Although this June may still look and feel different from years past, we’re pleased to spread awareness together with the myasthenia gravis (MG) community in honor of Myasthenia Gravis (MG) Awareness Month. MG is a neuromuscular condition that causes the body’s immune system to mistakenly target the connection between the nerves and muscles, resulting in symptoms such as drooping eyelids and double vision, as well as severe muscular weakness that can result in life-threatening failure of the muscles that help with swallowing and respiration.1 For those affected, these MG symptoms can regularly interfere with aspects of everyday life.
This month, we have an opportunity to elevate the voices and needs of people with MG who remind us each day that our collective efforts can directly impact the everyday lives of MG patients – especially during times when immunocompromised individuals can face even more challenges than usual. One of those voices, Glenda Thomas, recently interviewed Omar Sinno, MD, MBA, Medical Strategy Lead, Rare Diseases and Petra Duda, MD, PhD, Head of Development, from UCB on our commitment to people living with MG.
Glenda was also recently appointed and publicly sworn in as the first-ever MG advocate to the newly-established Rare Disease Advisory Council of Massachusetts. Nominated by the Myasthenia Gravis Foundation of America (MGFA) and UCB, Glenda is an MG patient, advocacy leader, and volunteer. This advisory council will give rare disease patients, families, caregivers, providers, and other stakeholders an opportunity to make formal proposals to the state on how to improve public policy for people across the community.
“I am extremely honored by this appointment and am excited to make sure patient voices are heard across the rare disease space and throughout governmental legislative decision-making processes,” said Ms. Thomas. “It is so emotional and satisfying for me, my family and my myasthenia gravis support family and friends that I have been given this honor just a few days before MG Awareness Month in June – a time to raise awareness and take action to ensure people around the world understand the challenges that people with MG face every day. We must always make sure that legislators come to empathetic decisions when considering treatment access, insurance coverage, and general policy changes that will impact and help those with rare diseases such as myasthenia gravis.” Hear more of Glenda’s story in the video above.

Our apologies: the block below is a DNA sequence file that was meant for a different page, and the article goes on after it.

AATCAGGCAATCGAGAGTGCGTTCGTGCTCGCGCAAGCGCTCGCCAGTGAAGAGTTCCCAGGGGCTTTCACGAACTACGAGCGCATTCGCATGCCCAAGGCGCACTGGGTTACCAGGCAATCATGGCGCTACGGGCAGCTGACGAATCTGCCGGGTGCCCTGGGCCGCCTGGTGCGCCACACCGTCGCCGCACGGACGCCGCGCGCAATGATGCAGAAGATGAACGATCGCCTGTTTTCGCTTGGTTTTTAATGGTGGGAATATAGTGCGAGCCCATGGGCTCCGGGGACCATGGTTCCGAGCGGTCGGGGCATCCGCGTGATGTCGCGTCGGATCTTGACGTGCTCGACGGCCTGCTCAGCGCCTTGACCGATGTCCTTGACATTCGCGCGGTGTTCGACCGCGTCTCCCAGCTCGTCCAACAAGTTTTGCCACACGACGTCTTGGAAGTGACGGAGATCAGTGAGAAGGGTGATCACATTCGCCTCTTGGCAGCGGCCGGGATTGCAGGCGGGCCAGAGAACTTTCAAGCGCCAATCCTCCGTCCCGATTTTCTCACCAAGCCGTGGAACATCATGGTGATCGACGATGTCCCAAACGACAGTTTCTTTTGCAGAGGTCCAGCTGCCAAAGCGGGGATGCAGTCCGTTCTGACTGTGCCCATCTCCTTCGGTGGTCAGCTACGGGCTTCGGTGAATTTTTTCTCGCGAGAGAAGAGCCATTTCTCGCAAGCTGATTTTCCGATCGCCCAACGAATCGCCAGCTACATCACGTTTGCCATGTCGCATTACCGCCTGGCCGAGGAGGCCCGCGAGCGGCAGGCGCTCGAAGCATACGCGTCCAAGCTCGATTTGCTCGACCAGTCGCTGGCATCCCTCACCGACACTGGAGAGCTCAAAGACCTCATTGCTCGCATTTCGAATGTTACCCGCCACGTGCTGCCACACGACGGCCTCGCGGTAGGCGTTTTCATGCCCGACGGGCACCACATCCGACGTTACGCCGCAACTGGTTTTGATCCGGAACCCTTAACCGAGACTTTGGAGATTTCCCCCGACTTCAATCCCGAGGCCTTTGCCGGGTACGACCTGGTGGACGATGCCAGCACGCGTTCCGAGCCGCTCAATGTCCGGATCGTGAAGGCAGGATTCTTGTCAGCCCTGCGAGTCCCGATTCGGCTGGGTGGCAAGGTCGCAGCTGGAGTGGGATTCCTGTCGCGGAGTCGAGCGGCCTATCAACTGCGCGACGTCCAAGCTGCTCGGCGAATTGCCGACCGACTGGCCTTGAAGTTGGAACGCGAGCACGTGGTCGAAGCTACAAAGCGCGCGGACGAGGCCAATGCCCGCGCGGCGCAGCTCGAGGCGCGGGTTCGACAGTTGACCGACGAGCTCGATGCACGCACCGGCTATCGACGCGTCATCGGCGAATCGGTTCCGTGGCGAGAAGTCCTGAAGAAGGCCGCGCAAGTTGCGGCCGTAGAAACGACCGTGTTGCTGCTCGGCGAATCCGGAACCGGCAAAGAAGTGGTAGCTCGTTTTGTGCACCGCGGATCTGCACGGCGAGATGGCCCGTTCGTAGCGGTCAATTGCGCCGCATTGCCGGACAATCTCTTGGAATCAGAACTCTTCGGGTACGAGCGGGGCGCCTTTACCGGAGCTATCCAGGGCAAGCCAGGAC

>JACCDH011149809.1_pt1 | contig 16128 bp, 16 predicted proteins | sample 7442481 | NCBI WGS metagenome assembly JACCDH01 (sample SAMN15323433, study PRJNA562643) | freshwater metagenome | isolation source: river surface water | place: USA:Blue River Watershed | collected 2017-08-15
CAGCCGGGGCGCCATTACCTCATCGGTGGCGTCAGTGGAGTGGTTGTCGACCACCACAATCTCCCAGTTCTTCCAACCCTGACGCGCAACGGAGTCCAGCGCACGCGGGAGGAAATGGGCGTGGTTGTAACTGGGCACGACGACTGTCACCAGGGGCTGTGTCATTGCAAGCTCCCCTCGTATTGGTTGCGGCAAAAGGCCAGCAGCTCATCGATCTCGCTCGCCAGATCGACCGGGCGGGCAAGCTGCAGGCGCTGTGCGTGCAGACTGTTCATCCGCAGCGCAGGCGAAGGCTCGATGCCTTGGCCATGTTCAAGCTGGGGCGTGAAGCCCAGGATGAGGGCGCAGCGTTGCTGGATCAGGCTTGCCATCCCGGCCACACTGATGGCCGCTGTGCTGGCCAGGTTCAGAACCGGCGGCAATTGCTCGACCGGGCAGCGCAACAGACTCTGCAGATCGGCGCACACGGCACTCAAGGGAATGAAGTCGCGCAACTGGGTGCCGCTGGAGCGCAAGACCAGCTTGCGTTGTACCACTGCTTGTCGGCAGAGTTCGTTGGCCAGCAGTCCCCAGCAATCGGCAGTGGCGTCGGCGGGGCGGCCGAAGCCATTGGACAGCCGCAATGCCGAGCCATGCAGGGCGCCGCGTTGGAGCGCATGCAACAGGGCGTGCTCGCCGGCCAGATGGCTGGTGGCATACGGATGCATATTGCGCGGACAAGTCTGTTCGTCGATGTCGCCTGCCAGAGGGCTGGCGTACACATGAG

UCB is focused on making a difference in the lives of patients living with rare disease, like MG. Patients are at the heart of everything we do, inspiring us, driving our scientific discovery, and leading us to rethink the patient experience.
“I’m passionate about providing support and medicines to people living with rare disease because like many debilitating conditions, it’s personal, and has also affected our UCB family,” says Mike Davis, Head of U.S. Neurology at UCB. “When I hear stories from people living with uncontrolled Myasthenia Gravis, similar to stories I’ve heard from people living with uncontrolled epilepsy, it reminds me why we fight every day to tackle these diseases so that patients can live the lives they choose.”
We hope you will join us in virtually celebrating MG Awareness Month. Consider taking part in raising awareness and empowering the MG community by supporting the activities of the MG community in your country or sharing your own experiences via social media.
Learn more about MG:
- Disease Spotlight: Myasthenia Gravis
- Jennifer’s Story: Living with Myasthenia Gravis (And Video)
- Myasthenia Gravis Infographic
- National Institute of Neurological Disorders and Stroke. Myasthenia Gravis Fact Sheet. https://www.ninds.nih.gov/disorders/patient-caregiver-education/fact-sheets/Myasthenia-gravis-fact-sheet (Last accessed: 26th May 2020)